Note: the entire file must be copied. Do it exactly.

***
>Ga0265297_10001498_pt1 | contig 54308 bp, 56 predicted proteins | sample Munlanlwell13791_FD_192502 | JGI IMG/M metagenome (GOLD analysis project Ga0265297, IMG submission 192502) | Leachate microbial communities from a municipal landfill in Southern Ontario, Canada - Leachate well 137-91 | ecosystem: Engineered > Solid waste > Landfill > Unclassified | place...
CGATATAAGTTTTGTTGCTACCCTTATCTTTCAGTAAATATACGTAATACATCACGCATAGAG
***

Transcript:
>Ga0265297_10001498_pt1 | contig 54308 bp, 56 predicted proteins | sample Munlanlwell13791_FD_192502 | JGI IMG/M metagenome (GOLD analysis project Ga0265297, IMG submission 192502) | Leachate microbial communities from a municipal landfill in Southern Ontario, Canada - Leachate well 137-91 | ecosystem: Engineered > Solid waste > Landfill > Unclassified | place...
CGATATAAGTTTTGTTGCTACCCTTATCTTTCAGTAAATATACGTAATACATCACGCATAGAG